She was at a crossroads. Trying to go further in this case and to do it alone would only bring her more problems and doing nothing meant being a coward. She never took another class offered by that professor, which is what Andrea and Jordi had told her to do. Sadly, she also closed another door, which was not studying Shakespeare, an unthinkable act for someone interested in English Literature.
Maybe she was being dramatic? Could it be that she was somehow experiencing a similar kind of sadness and loneliness to the one that appears in Mario Savioni’s book Blue Emptiness? On the one hand she was really sad because she obviously wanted that grant for herself but, on the other, she felt terribly lonely and abandoned by the small society, that is, the university, which had failed at instilling proper human values.
After this experience she told herself she would finish her studies and then, with her degree in-hand, she would go to Germany to study. She did it for a little longer than she would have done otherwise with an Erasmus grant. It was one of the best years of her life. She found different jobs teaching Spanish, Catalan and English to Germans. She even taught Spanish cooking without having any idea of how to cook.
“Come on, do it! It’s a well-paid job!”, said one of the German girls she was sharing an apartment with.
“But I can’t even make a decent Spanish omelette!”, she replied thinking about her mother, an artist no one knew, who painted beautiful nude drawings and paintings.
Her mother was an excellent cook. As a child, she thought she would never be able to reach her mother’s high standards, so she gave up drawing and painting and did not learn to cook. Now she had to cook because she was living abroad and sharing an apartment. She also had to do it as a means to survive. The idea of this new job made her change her mind.
Luckily Germans found everything coming from Spain so exotic that it didn’t matter if the cooking was delicious or not. Besides, they were the ones who had to cook the dishes in a large kitchen, so buying a book of Spanish cuisine in German was the immediate solution. She would first try out the recipes on her apartment-mates. They miraculously found everything tasty and delicious. After that she would photocopy and give some selected recipes to her students who had to buy the ingredients before coming to class. Then they would start to prepare the food in small groups. She always pretended to sound very convincing and proficient in her job, though she really had no idea.
“Good, the potatoes need to be sliced. Yes, thin slices, well done!” she told her students. “And please, some more oil should be added to this beautiful Spanish omelette.”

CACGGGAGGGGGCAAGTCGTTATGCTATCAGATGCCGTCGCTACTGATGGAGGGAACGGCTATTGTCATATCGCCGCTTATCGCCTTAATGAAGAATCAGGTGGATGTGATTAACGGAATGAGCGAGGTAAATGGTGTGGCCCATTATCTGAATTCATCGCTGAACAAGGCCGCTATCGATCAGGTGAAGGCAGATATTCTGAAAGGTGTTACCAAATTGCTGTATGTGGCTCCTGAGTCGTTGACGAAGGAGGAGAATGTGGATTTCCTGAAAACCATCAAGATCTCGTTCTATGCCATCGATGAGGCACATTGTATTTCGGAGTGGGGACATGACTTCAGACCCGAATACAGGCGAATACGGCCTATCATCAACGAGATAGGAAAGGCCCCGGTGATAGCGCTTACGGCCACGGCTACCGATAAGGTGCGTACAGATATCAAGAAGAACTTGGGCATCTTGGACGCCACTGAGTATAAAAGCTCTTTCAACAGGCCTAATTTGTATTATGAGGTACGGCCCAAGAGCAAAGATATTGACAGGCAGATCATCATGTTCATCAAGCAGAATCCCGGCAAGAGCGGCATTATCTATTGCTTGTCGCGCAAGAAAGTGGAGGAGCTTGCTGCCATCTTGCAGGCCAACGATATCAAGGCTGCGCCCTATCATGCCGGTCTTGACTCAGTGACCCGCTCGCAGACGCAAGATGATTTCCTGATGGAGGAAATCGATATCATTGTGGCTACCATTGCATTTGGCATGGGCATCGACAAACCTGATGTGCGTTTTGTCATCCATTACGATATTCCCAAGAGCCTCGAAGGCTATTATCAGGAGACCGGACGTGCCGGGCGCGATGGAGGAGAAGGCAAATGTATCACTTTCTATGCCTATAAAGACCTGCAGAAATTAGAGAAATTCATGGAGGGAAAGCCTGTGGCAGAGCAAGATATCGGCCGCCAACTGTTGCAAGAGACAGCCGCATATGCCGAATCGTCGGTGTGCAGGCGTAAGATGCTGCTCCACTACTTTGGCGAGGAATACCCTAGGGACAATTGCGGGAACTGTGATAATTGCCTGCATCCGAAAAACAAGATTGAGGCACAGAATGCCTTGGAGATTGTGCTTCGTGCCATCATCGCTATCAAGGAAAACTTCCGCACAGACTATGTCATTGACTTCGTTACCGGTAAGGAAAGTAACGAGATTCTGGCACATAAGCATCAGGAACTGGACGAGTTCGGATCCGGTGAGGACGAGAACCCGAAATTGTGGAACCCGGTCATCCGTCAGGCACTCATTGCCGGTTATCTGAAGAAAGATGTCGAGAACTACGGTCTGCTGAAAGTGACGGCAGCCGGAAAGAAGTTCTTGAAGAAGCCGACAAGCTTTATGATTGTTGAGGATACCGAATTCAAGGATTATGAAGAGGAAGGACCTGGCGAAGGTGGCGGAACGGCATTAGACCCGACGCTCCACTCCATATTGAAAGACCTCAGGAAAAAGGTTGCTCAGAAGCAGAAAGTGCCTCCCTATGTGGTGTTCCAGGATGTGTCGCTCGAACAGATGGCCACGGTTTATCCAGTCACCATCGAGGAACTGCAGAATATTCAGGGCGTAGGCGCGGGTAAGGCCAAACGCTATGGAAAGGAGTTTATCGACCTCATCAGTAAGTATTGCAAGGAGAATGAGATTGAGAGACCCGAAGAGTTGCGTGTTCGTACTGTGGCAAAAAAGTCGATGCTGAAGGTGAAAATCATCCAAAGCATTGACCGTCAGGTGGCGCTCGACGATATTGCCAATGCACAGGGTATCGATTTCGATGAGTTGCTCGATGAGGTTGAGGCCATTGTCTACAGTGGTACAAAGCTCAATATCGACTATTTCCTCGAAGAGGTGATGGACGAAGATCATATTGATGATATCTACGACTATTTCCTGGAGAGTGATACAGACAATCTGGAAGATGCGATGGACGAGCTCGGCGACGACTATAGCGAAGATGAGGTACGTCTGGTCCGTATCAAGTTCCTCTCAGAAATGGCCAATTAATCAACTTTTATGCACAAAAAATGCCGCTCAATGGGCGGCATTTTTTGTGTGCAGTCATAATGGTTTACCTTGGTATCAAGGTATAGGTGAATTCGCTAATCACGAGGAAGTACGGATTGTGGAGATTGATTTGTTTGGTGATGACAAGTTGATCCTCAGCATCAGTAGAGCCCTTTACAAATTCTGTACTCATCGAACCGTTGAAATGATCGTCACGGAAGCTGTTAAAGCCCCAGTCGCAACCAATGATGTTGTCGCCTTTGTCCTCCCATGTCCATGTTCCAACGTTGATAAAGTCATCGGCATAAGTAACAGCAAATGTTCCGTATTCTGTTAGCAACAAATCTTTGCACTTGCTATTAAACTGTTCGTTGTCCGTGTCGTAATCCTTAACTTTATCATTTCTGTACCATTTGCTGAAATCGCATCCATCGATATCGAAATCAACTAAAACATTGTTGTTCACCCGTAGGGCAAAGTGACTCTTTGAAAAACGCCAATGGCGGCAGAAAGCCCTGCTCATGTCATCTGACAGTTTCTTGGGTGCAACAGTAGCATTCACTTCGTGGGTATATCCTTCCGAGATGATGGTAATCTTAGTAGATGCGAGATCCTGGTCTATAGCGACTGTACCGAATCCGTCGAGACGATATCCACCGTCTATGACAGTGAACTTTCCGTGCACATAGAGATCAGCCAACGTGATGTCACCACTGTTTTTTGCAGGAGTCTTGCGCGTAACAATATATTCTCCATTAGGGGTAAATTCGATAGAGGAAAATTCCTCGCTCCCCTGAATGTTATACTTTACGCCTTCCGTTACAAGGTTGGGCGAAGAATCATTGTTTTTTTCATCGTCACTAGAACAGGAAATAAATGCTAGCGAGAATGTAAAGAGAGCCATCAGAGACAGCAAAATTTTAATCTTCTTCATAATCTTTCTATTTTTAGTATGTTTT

Too late. The student in charge of the pan wanted to flip the omelette and it got stuck. Well, it was still edible and telling her students what part of Spain the recipes came from was also essential. She always emphasized the fact that Galicia (half of her blood is Galician, from her father’s side), the Basque country and Catalonia were nations inside Spain with their own languages and cultures. This is the kind of Spain many of us would have liked but it seems not to be possible anymore. All the doors had been closed by the central government in Madrid, even the possibility to hold a referendum on independence, which was something that had already taken place in Quebec and in Scotland.
The student who had got the omelette stuck to the frying pan offered her a lift home.
“I’m driving in the same direction.”
She accepted. He was tall and had a nice smile.
“Aren’t you afraid of me? You know I could rape you,” he said.
“No, you won’t,” she replied. “I have a strong intuition with people and I know I can trust you.”
From that moment on she always had that lift home. It was almost a year living in Germany.
Back in Barcelona it was easy to find different teaching jobs in private language schools. Becoming a foreign language teacher allowed her to reach what she thinks is the most suitable profession for her; she needs to be able to help people and use her creativity in doing so. This profession also includes all she was interested in when she decided to study Filologia Anglo-Germànica. She loves her job. It has everything she wants because a teacher is someone adaptable and versatile. You are doing many jobs at the same time: Educator, caregiver, community leader, artist, psychologist … And above all you are fighting for a better society when you are educating. You make your students think. You do not want robots.
Besides, in a foreign language class almost everything is possible: Learning through art like interpreting a painting and making your students create a story or a poem about it, having them sing songs and make music, engage in dramatic activities, role play, games and many other activities. Your students are working with both analog and digital tools. You are employing textbooks and modern digital apps with computers, tablets and smartphones.
It also involves making your students aware of how to use digital media properly without overusing them or losing the content of the subject they are studying.
I completely agree with her views on foreign language teaching. After all, I am also an English and German language teacher. She told me she is currently doing a small research on how digital media influence foreign language learning.
Kyrta clearly sees she belongs to a generation acting as a bridge between analog people and digital natives. The latter are our students, young people in our modern world.